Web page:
Same might be way off, of course.
Training would begin.
Who knows, maybe I am already much further, and the text you read here now was AI generated?
Check out these other AI, CAD and communication related items:
- AlphaGo (already mentioned in January)
- Autodesk Design Graph
- AI recognises conversational speech
- AI teaching assistant
Design Graph provides a new way to explore your 3D design data using shape-based machine learning to recognize and understand parts, assemblies and entire designs. It learns to identify the relationships between all parts within and across all of your designs, irrespective of whether cross-references exist. It learns to interpret designs in terms of those parts and provides a way to navigate your data using simple text search, learned categories of parts, shape similarity, usage patterns and even smart filters for part numbers, materials and other properties.
Microsoft announced progress and a historic achievement reaching human parity in conversational speech recognition.
Matt Taylor pointed out the interesting report on an artificial intelligence course creating an AI teaching assistant.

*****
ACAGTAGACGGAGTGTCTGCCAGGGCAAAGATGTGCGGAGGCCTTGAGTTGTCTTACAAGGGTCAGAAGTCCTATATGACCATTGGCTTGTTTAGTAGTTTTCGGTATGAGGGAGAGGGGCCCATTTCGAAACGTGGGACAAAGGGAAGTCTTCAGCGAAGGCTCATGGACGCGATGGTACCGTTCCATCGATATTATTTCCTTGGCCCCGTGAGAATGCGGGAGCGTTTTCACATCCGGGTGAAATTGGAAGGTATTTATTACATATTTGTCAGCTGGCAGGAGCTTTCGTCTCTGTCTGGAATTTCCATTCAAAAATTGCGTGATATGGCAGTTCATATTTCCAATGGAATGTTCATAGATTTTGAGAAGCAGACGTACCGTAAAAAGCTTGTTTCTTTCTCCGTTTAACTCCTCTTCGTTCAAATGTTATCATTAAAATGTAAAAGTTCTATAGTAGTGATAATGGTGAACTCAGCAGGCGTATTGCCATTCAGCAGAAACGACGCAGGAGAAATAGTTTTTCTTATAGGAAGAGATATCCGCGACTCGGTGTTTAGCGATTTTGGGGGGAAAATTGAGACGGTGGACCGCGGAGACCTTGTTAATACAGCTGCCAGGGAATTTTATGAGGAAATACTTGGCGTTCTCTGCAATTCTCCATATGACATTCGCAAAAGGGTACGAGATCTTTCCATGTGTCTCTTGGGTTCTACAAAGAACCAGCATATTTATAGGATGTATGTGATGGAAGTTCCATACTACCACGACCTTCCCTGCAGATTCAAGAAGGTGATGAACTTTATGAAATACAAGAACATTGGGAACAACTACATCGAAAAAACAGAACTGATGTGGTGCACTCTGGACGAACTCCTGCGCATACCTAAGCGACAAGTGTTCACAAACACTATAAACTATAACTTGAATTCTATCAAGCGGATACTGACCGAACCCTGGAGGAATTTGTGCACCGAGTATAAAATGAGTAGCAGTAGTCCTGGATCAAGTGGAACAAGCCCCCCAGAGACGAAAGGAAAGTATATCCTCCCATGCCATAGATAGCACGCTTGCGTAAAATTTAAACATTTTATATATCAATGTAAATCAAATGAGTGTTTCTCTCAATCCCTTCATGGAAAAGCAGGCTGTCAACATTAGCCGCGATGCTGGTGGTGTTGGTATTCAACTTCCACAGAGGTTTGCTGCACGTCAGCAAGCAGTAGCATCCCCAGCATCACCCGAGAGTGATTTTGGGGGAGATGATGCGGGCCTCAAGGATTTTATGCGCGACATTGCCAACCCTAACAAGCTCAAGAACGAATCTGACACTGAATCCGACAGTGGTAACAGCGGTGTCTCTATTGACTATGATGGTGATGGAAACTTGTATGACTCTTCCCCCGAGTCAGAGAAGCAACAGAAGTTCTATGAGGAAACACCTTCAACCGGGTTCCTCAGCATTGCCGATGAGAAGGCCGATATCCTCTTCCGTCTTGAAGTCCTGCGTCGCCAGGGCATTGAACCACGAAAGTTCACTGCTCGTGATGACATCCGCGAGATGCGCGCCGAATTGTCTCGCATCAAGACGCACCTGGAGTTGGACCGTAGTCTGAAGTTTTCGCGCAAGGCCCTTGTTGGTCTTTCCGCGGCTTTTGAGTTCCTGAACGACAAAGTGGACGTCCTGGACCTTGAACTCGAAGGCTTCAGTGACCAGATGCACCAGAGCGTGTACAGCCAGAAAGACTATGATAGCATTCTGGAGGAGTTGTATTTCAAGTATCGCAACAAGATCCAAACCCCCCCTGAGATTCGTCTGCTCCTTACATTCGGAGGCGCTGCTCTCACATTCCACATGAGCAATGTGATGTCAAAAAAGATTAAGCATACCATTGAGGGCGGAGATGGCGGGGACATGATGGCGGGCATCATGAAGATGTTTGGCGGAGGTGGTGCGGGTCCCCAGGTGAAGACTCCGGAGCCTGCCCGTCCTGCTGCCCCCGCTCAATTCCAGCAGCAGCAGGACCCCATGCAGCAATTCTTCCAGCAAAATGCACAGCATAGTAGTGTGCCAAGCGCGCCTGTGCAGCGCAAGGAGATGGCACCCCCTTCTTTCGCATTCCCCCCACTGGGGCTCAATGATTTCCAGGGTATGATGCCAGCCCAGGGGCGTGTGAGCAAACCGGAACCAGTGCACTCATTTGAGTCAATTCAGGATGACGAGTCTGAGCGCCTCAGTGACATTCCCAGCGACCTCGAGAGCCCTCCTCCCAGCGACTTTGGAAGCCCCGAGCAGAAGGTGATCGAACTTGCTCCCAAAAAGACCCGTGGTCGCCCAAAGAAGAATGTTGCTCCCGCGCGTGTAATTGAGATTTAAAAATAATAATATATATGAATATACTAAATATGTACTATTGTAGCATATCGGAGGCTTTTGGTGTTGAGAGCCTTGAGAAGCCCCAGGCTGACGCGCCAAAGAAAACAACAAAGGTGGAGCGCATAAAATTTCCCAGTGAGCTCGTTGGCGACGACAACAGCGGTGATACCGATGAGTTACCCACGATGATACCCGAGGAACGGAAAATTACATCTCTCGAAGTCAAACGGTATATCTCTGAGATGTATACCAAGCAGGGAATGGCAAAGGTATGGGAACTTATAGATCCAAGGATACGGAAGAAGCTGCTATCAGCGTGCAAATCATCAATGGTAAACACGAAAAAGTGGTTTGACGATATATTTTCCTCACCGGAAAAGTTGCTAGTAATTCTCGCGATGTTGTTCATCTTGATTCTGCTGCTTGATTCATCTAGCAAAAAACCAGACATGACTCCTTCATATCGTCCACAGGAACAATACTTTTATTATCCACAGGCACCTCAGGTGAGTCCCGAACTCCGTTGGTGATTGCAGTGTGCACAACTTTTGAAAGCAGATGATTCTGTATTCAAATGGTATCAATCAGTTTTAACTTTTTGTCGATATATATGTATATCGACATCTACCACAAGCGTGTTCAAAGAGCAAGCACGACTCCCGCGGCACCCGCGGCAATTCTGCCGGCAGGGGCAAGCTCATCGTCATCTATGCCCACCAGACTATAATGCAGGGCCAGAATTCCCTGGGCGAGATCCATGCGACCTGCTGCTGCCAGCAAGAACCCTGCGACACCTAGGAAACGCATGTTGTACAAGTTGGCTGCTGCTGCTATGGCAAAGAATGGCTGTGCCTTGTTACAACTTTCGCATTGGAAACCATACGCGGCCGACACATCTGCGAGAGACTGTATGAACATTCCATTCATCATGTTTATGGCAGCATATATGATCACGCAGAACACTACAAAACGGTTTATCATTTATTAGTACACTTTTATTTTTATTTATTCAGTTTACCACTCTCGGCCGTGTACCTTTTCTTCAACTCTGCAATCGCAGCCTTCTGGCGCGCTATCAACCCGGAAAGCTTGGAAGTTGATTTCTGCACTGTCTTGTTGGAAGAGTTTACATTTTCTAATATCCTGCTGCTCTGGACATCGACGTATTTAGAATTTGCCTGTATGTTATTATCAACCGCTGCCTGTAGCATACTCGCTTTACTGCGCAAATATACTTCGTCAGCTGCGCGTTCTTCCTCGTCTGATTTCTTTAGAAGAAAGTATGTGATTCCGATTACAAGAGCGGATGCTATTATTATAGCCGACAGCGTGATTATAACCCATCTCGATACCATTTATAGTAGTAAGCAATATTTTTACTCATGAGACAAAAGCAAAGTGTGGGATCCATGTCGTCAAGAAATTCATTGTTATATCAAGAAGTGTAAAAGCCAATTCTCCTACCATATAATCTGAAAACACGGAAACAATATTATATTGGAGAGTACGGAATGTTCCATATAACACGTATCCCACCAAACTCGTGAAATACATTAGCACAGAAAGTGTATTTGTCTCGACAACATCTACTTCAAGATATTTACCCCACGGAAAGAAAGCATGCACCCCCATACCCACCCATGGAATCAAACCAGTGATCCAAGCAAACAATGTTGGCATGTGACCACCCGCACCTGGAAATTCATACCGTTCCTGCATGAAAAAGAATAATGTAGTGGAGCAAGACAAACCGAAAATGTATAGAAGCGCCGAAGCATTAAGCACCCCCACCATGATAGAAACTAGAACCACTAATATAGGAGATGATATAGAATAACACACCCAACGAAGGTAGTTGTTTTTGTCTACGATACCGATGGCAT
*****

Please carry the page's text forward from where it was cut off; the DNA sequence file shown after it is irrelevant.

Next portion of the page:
The students didn’t even know their TA was a computer.
The key phrase for me is that "... the number of questions increases if you have more students, but the number of different questions doesn’t really go up ... the same questions [are repeated] over and over again."
That is exactly what I have been noting more and more in my work recently, and what spawned my interest in this.
"The students ... studying artificial intelligence ... were unknowingly interacting with it... The goal is to have the virtual teaching assistant answer 40 percent of all questions by the end of year."
Thank you very much, Matt, for pointing out this perfect example of what I am after!
On a completely different topic...
I only mention it to point out (and as a note to self) that she was using a portable sound system with pretty good loudpseakers, the HK Audio Lucas Nano 600.
A picture from my last morning walk to the office across the Isar: